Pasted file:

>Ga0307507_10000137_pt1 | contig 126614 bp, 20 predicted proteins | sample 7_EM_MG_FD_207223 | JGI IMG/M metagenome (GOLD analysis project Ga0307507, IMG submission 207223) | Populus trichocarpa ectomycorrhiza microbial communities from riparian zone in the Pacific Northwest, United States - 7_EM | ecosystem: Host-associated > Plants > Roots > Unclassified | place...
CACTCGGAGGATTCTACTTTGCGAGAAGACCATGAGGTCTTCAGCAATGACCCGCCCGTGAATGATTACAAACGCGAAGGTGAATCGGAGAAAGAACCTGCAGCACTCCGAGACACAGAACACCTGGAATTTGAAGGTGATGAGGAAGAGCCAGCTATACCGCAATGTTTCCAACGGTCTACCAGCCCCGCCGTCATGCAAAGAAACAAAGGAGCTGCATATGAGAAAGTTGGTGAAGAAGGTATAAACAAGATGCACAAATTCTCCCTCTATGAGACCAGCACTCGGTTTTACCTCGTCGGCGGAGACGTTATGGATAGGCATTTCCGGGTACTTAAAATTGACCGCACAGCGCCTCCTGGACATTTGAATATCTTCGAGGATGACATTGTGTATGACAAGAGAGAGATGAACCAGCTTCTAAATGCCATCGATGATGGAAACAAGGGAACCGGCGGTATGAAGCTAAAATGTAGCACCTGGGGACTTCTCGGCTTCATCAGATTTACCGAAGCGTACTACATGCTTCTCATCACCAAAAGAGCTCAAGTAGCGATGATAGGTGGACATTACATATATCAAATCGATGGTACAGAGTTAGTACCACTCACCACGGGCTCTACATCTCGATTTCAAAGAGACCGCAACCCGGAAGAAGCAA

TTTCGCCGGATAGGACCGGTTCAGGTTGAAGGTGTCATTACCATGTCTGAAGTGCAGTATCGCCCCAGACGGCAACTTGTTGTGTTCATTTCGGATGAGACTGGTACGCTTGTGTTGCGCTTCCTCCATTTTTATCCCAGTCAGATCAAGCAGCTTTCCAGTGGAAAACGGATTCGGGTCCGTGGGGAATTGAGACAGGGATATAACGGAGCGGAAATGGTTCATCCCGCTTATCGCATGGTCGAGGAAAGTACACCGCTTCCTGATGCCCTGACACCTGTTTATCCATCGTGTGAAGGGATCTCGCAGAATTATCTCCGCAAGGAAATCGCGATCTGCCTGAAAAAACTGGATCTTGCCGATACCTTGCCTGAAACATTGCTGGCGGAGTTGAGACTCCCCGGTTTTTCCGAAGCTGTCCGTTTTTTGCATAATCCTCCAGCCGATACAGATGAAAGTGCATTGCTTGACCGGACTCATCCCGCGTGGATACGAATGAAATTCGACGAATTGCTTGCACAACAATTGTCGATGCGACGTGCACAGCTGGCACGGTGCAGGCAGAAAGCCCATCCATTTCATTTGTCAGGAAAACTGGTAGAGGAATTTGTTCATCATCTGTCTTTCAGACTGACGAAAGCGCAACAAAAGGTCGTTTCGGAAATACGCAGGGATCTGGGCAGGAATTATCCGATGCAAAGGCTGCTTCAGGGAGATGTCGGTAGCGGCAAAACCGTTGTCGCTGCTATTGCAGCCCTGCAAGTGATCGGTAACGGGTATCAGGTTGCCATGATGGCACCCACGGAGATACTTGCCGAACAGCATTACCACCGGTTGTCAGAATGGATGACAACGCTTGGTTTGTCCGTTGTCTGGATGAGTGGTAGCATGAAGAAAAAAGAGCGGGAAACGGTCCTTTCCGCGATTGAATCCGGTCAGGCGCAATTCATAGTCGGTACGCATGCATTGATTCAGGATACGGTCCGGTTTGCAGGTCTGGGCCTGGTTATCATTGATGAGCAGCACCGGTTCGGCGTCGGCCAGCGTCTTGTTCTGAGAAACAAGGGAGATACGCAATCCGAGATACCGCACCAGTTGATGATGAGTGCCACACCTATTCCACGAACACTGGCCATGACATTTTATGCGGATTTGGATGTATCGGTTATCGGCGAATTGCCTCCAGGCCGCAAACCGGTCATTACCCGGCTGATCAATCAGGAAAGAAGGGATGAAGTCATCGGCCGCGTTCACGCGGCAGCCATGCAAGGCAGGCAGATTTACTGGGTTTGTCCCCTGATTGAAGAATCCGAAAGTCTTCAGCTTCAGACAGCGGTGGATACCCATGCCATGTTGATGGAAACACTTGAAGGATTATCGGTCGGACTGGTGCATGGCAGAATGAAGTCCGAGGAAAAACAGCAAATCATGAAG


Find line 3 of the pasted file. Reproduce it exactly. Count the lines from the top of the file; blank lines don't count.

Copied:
TTTCGCCGGATAGGACCGGTTCAGGTTGAAGGTGTCATTACCATGTCTGAAGTGCAGTATCGCCCCAGACGGCAACTTGTTGTGTTCATTTCGGATGAGACTGGTACGCTTGTGTTGCGCTTCCTCCATTTTTATCCCAGTCAGATCAAGCAGCTTTCCAGTGGAAAACGGATTCGGGTCCGTGGGGAATTGAGACAGGGATATAACGGAGCGGAAATGGTTCATCCCGCTTATCGCATGGTCGAGGAAAGTACACCGCTTCCTGATGCCCTGACACCTGTTTATCCATCGTGTGAAGGGATCTCGCAGAATTATCTCCGCAAGGAAATCGCGATCTGCCTGAAAAAACTGGATCTTGCCGATACCTTGCCTGAAACATTGCTGGCGGAGTTGAGACTCCCCGGTTTTTCCGAAGCTGTCCGTTTTTTGCATAATCCTCCAGCCGATACAGATGAAAGTGCATTGCTTGACCGGACTCATCCCGCGTGGATACGAATGAAATTCGACGAATTGCTTGCACAACAATTGTCGATGCGACGTGCACAGCTGGCACGGTGCAGGCAGAAAGCCCATCCATTTCATTTGTCAGGAAAACTGGTAGAGGAATTTGTTCATCATCTGTCTTTCAGACTGACGAAAGCGCAACAAAAGGTCGTTTCGGAAATACGCAGGGATCTGGGCAGGAATTATCCGATGCAAAGGCTGCTTCAGGGAGATGTCGGTAGCGGCAAAACCGTTGTCGCTGCTATTGCAGCCCTGCAAGTGATCGGTAACGGGTATCAGGTTGCCATGATGGCACCCACGGAGATACTTGCCGAACAGCATTACCACCGGTTGTCAGAATGGATGACAACGCTTGGTTTGTCCGTTGTCTGGATGAGTGGTAGCATGAAGAAAAAAGAGCGGGAAACGGTCCTTTCCGCGATTGAATCCGGTCAGGCGCAATTCATAGTCGGTACGCATGCATTGATTCAGGATACGGTCCGGTTTGCAGGTCTGGGCCTGGTTATCATTGATGAGCAGCACCGGTTCGGCGTCGGCCAGCGTCTTGTTCTGAGAAACAAGGGAGATACGCAATCCGAGATACCGCACCAGTTGATGATGAGTGCCACACCTATTCCACGAACACTGGCCATGACATTTTATGCGGATTTGGATGTATCGGTTATCGGCGAATTGCCTCCAGGCCGCAAACCGGTCATTACCCGGCTGATCAATCAGGAAAGAAGGGATGAAGTCATCGGCCGCGTTCACGCGGCAGCCATGCAAGGCAGGCAGATTTACTGGGTTTGTCCCCTGATTGAAGAATCCGAAAGTCTTCAGCTTCAGACAGCGGTGGATACCCATGCCATGTTGATGGAAACACTTGAAGGATTATCGGTCGGACTGGTGCATGGCAGAATGAAGTCCGAGGAAAAACAGCAAATCATGAAG